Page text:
Nitrogen cylinders are heavy, weighing upwards of 150 pounds each, and are used in pairs, one being equipped with a pressure reducing regulator for output pressures of from 1,200-3,000 p.s.i., as might be required by hydraulic accumulators, landing gear struts, and the other with a regulator for pressures of from 0-400 p.s.i., the range normally required for aircraft tires. When the pressure in a cylinder falls below 3,000 p.s.i., it is too low for charging struts but more than adequate for servicing tires or operating pneumatic jacks, hence the preference for using them in pairs.

The preferred servicing procedure is to start at the nose gear on one side of the airplane and work back along that side of the fuselage to the main gear struts and tires. After finishing the main gear, the service person crosses under the rear portion of the fuselage, as far forward of the tail as possible, to do the main gear and any other work required on the opposite side. This sequence avoids having to go around the nose end, past the tow tractor and through an area of relatively high activity.

The usual conveyance for cylinders is a conventional welder's cart, which is designed to carry a set of oxygen and acetylene cylinders side by side, between a pair of large diameter, outboard wheels. When the welder's cart is stationary, the cylinders rest on a floor contacting bottom plate in a vertical position. When the cart is to be moved, it is tilted back, so as to lift the bottom plate from the floor and shift the weight of the cart onto the wheels. The welding cart width, across the outboard wheels is usually about 32″, which is acceptable for passing through a typical 36″ doorway, even if the door is only opened 90. Welding carts however, are not intended for use on a concrete ramp because the hard steel wheels do not roll freely over expansion joints and other obstacles. Rather, if the steel wheel hits an expansion joint, or any obstacle, it either bounces high enough to clear the obstacle, or slams to a stop so that the cylinders try to tip forward. Once out to the airplane, the height of the nitrogen cylinders creates another potentially serious problem. The cylinders are 60″ tall by themselves and, with regulator assemblies installed, are approximately 65″ tall. The mechanic can tip the welding cart back to decrease its overall height but, if tipped more than about 20, the cart becomes quite heavy and hard to manage. Commercial aircraft in general have less than 65″ ground clearance under the fuselage or engine pods and the mechanic must be very careful in moving and positioning the cylinders to service tires and struts. The steel wheels of the welding cart can make such careful positioning difficult, increasing the likelihood of denting the aluminum aircraft skin. When a welder's cart is positioned in any given location it is placed in an upright position, with the nitrogen cylinders in a vertical attitude. While this is safe under normal circumstances, the cylinders are only nine inches in diameter and five feet tall, so that stability can not be assured in an otherwise minor accident. The worst case scenario would be letting a cylinder fall or hit something so as to break off a pressure reducing regulator. This would vent pressurized nitrogen to the atmosphere and turn the cylinder into a spinning, bouncing, battering ram. For the foregoing reasons, handling a welding cart on the ramp is considered risky, so that two people are generally assigned to the task as a safety precaution.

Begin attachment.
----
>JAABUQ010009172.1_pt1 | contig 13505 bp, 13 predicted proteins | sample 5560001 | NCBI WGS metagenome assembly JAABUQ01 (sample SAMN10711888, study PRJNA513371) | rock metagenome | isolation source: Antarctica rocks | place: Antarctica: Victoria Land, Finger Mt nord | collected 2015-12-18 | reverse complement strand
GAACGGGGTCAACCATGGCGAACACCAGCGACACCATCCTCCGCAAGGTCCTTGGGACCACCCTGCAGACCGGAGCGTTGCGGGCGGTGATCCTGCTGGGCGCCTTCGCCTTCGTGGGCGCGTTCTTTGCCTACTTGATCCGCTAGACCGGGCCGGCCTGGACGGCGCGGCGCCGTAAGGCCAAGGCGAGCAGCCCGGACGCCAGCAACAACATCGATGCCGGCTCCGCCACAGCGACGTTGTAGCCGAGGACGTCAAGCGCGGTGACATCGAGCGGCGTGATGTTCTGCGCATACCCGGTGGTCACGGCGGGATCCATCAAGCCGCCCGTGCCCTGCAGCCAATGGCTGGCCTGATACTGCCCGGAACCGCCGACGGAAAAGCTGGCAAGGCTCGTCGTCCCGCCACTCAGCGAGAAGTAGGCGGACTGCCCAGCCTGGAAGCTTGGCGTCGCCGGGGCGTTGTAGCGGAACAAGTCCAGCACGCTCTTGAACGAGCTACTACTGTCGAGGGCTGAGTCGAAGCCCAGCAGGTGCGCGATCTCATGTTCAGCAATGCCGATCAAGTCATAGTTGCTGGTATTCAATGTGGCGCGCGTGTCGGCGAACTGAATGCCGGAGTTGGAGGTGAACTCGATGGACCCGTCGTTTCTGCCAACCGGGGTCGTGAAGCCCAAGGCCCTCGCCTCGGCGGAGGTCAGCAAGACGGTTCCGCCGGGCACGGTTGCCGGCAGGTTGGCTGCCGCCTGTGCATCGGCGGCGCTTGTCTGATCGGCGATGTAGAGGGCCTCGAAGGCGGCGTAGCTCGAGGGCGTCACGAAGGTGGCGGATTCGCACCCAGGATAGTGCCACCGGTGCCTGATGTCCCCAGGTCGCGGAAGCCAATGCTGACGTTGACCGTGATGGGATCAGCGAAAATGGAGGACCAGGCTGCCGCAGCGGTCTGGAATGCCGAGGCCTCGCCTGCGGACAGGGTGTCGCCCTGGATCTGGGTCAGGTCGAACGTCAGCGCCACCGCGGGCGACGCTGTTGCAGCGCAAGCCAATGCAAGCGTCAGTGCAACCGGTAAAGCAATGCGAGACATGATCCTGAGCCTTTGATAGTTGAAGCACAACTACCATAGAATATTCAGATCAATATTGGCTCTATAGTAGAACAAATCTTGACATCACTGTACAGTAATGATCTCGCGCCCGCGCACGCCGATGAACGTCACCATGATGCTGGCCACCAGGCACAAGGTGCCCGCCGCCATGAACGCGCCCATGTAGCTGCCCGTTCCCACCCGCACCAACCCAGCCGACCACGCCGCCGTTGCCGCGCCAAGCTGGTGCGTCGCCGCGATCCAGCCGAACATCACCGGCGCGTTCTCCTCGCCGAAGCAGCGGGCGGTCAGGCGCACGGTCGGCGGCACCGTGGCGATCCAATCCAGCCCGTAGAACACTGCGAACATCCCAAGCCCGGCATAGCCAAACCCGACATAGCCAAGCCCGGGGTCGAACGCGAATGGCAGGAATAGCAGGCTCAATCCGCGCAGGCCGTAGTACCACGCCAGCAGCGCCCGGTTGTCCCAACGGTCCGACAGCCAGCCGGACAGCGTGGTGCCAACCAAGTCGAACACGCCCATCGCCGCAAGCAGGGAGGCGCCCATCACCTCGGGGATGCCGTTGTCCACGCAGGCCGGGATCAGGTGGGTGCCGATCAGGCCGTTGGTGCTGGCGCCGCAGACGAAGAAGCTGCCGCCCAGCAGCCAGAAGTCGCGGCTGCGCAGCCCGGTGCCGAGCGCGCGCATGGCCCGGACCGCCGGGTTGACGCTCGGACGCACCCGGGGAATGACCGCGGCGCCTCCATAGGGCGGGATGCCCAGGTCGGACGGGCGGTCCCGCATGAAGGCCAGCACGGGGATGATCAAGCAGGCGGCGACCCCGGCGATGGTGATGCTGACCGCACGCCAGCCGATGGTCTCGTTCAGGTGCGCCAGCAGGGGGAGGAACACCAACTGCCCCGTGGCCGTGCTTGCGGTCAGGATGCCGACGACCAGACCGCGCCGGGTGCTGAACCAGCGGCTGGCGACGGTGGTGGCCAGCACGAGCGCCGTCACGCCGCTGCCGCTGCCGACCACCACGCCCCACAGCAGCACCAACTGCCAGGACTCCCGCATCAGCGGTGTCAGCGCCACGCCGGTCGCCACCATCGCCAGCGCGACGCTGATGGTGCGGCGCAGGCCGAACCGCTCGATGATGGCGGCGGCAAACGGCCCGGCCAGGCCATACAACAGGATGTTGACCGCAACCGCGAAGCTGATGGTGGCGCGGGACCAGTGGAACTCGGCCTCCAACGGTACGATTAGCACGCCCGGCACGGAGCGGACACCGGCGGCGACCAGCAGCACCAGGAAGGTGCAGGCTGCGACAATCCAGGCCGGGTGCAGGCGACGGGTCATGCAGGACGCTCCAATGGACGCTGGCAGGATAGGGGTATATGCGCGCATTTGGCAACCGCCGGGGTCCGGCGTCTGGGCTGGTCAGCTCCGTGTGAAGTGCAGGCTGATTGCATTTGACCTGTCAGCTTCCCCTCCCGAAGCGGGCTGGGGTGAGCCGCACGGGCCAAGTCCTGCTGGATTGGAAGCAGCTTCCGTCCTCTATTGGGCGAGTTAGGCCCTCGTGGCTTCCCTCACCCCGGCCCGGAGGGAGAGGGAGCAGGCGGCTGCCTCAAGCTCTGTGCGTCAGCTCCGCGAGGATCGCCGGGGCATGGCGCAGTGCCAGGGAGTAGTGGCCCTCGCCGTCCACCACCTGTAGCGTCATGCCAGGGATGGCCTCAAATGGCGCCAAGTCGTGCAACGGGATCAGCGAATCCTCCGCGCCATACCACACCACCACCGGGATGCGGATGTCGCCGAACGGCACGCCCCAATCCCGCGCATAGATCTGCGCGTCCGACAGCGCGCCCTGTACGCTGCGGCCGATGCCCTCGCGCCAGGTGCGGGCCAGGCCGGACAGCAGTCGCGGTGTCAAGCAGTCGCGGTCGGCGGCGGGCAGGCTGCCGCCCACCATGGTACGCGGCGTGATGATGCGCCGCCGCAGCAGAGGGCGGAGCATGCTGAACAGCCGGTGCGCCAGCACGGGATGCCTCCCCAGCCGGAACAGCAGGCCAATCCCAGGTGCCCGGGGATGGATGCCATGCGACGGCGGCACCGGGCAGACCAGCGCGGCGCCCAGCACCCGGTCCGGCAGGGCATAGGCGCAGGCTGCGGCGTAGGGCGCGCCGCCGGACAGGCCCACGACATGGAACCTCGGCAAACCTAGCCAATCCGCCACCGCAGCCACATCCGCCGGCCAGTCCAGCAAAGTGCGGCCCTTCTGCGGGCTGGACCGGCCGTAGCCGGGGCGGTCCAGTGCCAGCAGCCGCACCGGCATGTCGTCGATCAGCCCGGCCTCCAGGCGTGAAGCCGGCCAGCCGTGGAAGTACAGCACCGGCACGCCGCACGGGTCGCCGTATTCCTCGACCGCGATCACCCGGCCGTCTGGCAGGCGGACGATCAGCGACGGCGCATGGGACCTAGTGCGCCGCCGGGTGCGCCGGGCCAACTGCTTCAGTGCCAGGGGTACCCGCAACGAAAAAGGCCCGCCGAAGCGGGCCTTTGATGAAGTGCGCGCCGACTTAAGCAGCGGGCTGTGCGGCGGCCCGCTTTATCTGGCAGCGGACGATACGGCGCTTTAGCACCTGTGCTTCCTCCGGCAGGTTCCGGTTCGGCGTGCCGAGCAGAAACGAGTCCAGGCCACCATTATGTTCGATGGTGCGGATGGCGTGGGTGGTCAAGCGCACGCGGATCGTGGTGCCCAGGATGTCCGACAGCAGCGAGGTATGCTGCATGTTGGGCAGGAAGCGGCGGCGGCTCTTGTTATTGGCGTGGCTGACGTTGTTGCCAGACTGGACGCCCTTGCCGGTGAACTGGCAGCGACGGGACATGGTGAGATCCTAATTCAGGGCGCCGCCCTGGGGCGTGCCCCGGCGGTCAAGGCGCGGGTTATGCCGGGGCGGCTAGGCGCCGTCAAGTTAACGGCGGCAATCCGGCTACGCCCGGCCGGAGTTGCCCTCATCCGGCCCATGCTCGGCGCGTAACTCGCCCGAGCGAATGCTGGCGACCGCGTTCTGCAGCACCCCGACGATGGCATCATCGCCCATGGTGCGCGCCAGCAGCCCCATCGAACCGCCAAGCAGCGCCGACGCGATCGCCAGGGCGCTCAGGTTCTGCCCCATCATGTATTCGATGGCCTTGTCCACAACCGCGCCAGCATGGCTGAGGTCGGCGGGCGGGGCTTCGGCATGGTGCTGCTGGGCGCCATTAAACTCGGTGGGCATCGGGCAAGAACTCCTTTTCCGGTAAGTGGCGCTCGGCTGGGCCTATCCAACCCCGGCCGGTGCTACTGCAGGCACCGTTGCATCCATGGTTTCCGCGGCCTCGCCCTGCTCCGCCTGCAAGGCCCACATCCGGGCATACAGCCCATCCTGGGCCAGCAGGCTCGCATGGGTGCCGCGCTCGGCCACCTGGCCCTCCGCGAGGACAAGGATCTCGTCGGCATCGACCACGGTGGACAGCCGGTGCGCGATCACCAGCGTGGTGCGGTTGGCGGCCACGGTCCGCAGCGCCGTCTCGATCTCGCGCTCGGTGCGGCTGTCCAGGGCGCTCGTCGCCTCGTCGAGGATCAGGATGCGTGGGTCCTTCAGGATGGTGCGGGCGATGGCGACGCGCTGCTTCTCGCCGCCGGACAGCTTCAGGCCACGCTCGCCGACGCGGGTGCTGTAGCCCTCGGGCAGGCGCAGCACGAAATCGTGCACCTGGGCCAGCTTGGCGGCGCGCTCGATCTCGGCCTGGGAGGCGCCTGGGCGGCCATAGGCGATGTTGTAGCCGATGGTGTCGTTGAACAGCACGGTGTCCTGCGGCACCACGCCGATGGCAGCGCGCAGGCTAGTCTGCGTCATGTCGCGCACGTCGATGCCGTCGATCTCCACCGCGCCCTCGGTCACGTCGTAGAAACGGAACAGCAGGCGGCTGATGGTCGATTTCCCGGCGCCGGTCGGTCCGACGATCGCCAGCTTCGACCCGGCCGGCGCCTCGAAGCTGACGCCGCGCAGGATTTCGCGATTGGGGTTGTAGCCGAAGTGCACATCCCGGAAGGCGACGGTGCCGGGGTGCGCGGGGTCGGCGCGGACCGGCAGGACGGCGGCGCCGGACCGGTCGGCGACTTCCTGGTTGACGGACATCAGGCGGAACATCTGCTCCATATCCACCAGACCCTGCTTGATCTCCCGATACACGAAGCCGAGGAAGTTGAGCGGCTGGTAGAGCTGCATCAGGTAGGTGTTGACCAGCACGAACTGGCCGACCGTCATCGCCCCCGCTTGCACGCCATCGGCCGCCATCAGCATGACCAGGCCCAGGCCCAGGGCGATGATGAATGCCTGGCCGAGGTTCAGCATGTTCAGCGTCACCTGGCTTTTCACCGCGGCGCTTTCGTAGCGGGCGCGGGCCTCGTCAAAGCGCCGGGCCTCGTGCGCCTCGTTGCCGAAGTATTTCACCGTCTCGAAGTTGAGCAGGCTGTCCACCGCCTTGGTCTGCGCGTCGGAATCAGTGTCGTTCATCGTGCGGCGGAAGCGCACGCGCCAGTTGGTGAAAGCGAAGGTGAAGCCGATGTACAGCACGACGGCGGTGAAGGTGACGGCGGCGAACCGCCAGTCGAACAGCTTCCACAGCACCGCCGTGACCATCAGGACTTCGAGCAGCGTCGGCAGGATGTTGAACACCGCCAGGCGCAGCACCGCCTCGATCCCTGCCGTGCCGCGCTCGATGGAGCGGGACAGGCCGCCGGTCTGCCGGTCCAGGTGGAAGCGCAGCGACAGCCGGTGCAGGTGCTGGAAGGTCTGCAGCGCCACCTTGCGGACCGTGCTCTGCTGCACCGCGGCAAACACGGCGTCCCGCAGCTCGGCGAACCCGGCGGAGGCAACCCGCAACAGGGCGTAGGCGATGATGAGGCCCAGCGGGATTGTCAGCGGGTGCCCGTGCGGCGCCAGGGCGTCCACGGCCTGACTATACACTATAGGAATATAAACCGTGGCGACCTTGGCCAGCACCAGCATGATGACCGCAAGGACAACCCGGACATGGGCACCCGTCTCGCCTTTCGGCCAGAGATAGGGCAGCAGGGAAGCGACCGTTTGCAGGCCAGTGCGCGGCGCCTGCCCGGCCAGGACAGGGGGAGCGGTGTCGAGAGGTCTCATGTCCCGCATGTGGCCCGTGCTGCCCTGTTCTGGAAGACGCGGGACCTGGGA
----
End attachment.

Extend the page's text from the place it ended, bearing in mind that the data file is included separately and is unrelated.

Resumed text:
The alternative is to block the cylinders in place on a rubber tired, flat bed material handling cart, which is awkward, but doable, and forget about going through 36″ wide doors. This would mean using the large roll-up hanger doors at the expense of wasted time and heating/cooling losses. All in all, the ease of loading the cylinders on a welder's cart makes it the least objectionable of the two alternatives.